Bill Belichick explains Patriots evolution from Tom Brady offense to Cam Newton


For the better part of two decades the Patriots were a pass-first offense far more often than not under Tom Brady’s leadership.

Sunday afternoon at Gillette Stadium, New England ran the ball 42 times for 217 yards with three rushing scores in the 21-1 season-opening win over the Dolphins.

The Cam Newton era now well underway in Foxborough, the quarterback led the attack with 15 rushes for 75 yards and a pair of touchdowns.

It was the most rushing attempt by a quarterback in team history. Sixth-most rushing yards by a Patriots passer, most since 1976.

So it was that Bill Belichick was asked during his Monday morning video conference with the local media about the different look of the Patriots offense to open 2020.

“We always try to do what’s best for the team to win. Everything we’ve done for the last 20 years, and rightfully so, was for Tom Brady,” Belichick explained. “Everything was dedicated to him, other than the games that he didn’t play in like when [Matt] Cassel played or Jimmy [Garoppolo] and then Jacoby [Brissett] when Brady was suspended. There were times when we had to plan differently.

“But, when your starting quarterback has things that he’s good at or things that you can take advantage of then I think you try to take advantage of them.”

New England certainly did just that on Sunday with a healthy, rejuvenated Newton.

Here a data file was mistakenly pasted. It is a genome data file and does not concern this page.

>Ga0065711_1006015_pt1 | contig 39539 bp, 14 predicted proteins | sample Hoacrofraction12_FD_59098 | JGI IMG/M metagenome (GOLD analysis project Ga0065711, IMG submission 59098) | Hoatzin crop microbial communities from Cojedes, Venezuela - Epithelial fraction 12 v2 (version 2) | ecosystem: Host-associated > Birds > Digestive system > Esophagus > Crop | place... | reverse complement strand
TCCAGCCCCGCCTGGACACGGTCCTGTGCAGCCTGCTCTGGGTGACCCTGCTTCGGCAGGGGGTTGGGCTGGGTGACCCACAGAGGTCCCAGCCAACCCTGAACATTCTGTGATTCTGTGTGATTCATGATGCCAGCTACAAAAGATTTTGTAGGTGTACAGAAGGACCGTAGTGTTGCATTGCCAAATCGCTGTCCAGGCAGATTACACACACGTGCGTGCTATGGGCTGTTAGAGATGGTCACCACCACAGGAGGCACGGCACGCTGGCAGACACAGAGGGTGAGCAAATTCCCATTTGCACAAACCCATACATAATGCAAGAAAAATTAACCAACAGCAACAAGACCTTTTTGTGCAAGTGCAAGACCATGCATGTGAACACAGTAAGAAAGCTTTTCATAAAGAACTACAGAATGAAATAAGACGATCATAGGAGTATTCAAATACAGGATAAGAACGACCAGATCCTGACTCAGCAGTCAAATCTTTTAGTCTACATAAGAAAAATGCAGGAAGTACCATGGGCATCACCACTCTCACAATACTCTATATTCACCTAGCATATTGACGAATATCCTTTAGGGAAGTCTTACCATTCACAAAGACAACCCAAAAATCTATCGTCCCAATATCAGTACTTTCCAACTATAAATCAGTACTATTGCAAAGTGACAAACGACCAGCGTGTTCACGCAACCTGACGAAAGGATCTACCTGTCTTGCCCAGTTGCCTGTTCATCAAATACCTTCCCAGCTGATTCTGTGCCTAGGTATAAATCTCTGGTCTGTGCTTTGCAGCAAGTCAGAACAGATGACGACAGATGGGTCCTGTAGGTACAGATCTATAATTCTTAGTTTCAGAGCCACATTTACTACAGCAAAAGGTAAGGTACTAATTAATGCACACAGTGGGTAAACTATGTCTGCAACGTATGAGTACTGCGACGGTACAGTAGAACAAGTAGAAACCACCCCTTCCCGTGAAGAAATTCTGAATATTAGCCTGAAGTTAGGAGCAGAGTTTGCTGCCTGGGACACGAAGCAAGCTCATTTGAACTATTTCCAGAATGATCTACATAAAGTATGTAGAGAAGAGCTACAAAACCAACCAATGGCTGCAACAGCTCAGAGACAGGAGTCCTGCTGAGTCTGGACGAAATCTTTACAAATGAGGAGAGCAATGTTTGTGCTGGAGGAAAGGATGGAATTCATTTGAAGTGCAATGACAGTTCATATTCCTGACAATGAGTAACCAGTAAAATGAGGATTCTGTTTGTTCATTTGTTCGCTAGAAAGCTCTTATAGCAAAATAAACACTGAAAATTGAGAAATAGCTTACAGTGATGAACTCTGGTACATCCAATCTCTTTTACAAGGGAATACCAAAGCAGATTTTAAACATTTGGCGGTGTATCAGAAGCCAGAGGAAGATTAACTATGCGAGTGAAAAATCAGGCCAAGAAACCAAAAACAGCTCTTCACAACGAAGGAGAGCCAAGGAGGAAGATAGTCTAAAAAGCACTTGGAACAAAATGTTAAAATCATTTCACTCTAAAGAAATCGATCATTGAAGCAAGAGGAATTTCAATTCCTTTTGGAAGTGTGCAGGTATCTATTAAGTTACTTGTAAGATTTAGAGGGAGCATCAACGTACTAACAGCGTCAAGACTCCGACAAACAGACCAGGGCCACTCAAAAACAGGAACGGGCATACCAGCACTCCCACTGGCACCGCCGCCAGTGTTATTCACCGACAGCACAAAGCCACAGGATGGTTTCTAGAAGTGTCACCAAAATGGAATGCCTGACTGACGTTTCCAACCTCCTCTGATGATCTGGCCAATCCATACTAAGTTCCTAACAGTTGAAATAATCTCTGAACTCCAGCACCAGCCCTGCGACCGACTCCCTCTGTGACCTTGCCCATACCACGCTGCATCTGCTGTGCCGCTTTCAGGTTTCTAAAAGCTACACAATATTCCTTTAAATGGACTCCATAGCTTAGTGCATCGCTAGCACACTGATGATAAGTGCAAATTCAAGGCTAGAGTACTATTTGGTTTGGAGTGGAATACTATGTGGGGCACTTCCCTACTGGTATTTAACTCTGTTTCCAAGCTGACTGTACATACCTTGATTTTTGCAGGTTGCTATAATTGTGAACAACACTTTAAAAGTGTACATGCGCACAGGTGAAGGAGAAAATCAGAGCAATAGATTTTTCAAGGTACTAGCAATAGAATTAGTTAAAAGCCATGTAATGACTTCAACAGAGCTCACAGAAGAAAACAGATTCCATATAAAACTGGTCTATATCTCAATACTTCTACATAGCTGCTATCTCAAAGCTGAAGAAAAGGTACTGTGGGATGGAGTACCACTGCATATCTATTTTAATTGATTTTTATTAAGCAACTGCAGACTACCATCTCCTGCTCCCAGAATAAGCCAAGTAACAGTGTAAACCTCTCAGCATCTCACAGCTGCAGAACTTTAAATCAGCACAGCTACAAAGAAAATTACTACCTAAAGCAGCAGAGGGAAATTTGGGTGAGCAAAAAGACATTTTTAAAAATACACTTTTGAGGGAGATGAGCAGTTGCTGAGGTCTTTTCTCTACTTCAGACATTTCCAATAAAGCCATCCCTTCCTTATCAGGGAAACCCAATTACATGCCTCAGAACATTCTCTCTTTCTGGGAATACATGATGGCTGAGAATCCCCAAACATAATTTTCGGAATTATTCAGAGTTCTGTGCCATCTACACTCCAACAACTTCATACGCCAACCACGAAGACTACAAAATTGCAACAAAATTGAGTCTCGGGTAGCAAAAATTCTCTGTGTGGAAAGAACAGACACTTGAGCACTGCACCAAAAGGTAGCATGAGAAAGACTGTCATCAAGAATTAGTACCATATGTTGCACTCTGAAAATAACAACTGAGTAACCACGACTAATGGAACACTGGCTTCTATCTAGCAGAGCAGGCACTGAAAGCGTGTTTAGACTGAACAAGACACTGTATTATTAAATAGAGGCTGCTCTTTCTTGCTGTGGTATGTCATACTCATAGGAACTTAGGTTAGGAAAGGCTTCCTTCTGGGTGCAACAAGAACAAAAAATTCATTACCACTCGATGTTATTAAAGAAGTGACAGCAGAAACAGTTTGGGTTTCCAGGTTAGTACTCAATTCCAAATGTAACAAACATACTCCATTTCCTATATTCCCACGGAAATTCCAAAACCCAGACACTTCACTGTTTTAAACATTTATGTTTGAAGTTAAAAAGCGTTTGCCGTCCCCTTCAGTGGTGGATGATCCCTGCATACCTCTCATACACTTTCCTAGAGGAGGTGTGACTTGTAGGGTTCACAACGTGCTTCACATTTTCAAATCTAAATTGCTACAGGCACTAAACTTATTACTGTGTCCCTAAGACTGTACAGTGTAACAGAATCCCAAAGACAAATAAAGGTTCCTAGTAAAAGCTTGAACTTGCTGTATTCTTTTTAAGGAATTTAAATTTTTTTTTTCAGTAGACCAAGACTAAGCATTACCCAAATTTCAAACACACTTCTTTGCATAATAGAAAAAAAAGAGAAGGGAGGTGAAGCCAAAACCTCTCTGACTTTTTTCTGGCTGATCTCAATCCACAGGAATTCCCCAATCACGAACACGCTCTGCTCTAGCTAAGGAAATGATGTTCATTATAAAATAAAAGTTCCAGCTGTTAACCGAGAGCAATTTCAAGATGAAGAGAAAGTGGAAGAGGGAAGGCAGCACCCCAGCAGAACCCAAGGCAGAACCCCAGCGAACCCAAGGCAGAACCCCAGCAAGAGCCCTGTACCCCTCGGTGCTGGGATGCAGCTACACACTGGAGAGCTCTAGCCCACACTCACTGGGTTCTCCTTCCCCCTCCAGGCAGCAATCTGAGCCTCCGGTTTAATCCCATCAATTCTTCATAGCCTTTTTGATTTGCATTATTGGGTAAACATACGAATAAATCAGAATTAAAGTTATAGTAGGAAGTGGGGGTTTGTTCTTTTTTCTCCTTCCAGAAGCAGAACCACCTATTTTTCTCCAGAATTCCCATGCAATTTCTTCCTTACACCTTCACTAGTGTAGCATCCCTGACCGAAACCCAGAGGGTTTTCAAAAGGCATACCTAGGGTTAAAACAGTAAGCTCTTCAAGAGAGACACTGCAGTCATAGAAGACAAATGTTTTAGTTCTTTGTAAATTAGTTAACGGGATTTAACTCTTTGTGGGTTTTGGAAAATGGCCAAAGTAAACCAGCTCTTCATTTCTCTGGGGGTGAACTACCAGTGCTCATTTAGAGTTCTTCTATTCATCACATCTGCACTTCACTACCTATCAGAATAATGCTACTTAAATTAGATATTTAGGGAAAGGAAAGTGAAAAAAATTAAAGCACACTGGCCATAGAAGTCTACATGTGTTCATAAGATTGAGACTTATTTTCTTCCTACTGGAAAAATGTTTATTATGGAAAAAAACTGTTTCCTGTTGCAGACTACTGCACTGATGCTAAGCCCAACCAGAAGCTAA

Now the question turns to whether the Newton-led, run-first offense is sustainable? The 15 rushing attempts were the second-most of Newton’s career and most since 2014. That’s certainly a big load for a 31-year-old quarterback who missed the bulk of the last two seasons with shoulder and foot injuries.

Belichick noted, though, that many of the runs in Sunday’s win over Miami were not necessarily designed simply for Newton to carry the ball.

“Well, some of those runs were option-type runs. So we don’t know who’s going to get the ball,” Belichick said. “Depends on how the defense plays it. It’s not like handing it off to the halfback running up the middle. So, when you run plays that have some type of an option to them, then you don’t know for sure who’s going to get the ball. That’s just an unpredictable part of that play. The quarterback could keep it or the quarterback could hand off. It really depends on how the defense, how they defend the play.

“So I think those numbers are, with all due respect, I think they are a little bit skewed. The defense, if they played it a certain way they could put the ball in whoever’s hands that they want to if they really want to declare who is going to get the ball. So we’ll see how teams play us going forward on those types of plays if we run those again. I don’t know. We’ll do what’s best each week based on the team that were playing and how we feel like we can attack them.”